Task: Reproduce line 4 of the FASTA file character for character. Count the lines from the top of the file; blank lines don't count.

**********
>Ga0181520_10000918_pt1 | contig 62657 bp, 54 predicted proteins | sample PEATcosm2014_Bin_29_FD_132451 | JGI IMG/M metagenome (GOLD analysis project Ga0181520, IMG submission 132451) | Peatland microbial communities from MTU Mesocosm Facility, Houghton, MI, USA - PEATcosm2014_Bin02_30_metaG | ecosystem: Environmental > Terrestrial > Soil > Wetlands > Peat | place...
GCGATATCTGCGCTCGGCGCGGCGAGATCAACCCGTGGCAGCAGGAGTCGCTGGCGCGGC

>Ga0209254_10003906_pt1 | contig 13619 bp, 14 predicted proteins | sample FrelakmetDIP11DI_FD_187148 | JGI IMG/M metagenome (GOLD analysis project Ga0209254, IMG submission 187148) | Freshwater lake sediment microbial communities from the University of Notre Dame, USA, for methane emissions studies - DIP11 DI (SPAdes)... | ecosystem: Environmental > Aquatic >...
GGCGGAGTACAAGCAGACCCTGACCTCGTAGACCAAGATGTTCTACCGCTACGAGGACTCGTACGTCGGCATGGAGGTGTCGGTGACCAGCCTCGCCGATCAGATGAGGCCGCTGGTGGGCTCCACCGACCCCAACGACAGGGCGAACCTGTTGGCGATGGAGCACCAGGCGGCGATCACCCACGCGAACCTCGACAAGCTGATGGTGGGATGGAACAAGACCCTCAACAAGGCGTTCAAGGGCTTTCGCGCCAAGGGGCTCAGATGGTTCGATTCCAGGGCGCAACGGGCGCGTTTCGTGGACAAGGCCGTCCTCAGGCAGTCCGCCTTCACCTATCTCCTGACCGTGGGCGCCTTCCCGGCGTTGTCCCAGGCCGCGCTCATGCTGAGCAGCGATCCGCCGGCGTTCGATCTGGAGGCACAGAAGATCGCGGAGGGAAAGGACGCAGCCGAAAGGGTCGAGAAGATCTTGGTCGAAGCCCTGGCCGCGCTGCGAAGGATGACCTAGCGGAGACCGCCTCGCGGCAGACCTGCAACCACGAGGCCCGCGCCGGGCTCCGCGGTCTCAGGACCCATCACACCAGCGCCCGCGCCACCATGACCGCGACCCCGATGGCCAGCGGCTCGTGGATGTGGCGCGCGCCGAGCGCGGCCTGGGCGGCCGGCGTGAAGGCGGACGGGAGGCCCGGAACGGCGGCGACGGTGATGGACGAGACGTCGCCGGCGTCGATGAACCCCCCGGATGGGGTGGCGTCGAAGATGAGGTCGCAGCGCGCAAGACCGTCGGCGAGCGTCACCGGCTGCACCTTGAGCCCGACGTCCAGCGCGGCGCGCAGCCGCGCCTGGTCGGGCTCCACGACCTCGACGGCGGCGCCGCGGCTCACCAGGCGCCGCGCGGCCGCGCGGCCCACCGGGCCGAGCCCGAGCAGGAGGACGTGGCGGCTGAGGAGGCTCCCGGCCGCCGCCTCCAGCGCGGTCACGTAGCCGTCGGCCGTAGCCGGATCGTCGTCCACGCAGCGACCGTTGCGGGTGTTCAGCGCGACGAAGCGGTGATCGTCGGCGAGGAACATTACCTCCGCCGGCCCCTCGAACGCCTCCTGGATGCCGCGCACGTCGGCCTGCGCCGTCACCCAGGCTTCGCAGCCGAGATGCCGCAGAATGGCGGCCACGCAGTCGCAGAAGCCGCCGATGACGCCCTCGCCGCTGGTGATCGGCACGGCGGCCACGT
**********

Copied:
GGCGGAGTACAAGCAGACCCTGACCTCGTAGACCAAGATGTTCTACCGCTACGAGGACTCGTACGTCGGCATGGAGGTGTCGGTGACCAGCCTCGCCGATCAGATGAGGCCGCTGGTGGGCTCCACCGACCCCAACGACAGGGCGAACCTGTTGGCGATGGAGCACCAGGCGGCGATCACCCACGCGAACCTCGACAAGCTGATGGTGGGATGGAACAAGACCCTCAACAAGGCGTTCAAGGGCTTTCGCGCCAAGGGGCTCAGATGGTTCGATTCCAGGGCGCAACGGGCGCGTTTCGTGGACAAGGCCGTCCTCAGGCAGTCCGCCTTCACCTATCTCCTGACCGTGGGCGCCTTCCCGGCGTTGTCCCAGGCCGCGCTCATGCTGAGCAGCGATCCGCCGGCGTTCGATCTGGAGGCACAGAAGATCGCGGAGGGAAAGGACGCAGCCGAAAGGGTCGAGAAGATCTTGGTCGAAGCCCTGGCCGCGCTGCGAAGGATGACCTAGCGGAGACCGCCTCGCGGCAGACCTGCAACCACGAGGCCCGCGCCGGGCTCCGCGGTCTCAGGACCCATCACACCAGCGCCCGCGCCACCATGACCGCGACCCCGATGGCCAGCGGCTCGTGGATGTGGCGCGCGCCGAGCGCGGCCTGGGCGGCCGGCGTGAAGGCGGACGGGAGGCCCGGAACGGCGGCGACGGTGATGGACGAGACGTCGCCGGCGTCGATGAACCCCCCGGATGGGGTGGCGTCGAAGATGAGGTCGCAGCGCGCAAGACCGTCGGCGAGCGTCACCGGCTGCACCTTGAGCCCGACGTCCAGCGCGGCGCGCAGCCGCGCCTGGTCGGGCTCCACGACCTCGACGGCGGCGCCGCGGCTCACCAGGCGCCGCGCGGCCGCGCGGCCCACCGGGCCGAGCCCGAGCAGGAGGACGTGGCGGCTGAGGAGGCTCCCGGCCGCCGCCTCCAGCGCGGTCACGTAGCCGTCGGCCGTAGCCGGATCGTCGTCCACGCAGCGACCGTTGCGGGTGTTCAGCGCGACGAAGCGGTGATCGTCGGCGAGGAACATTACCTCCGCCGGCCCCTCGAACGCCTCCTGGATGCCGCGCACGTCGGCCTGCGCCGTCACCCAGGCTTCGCAGCCGAGATGCCGCAGAATGGCGGCCACGCAGTCGCAGAAGCCGCCGATGACGCCCTCGCCGCTGGTGATCGGCACGGCGGCCACGT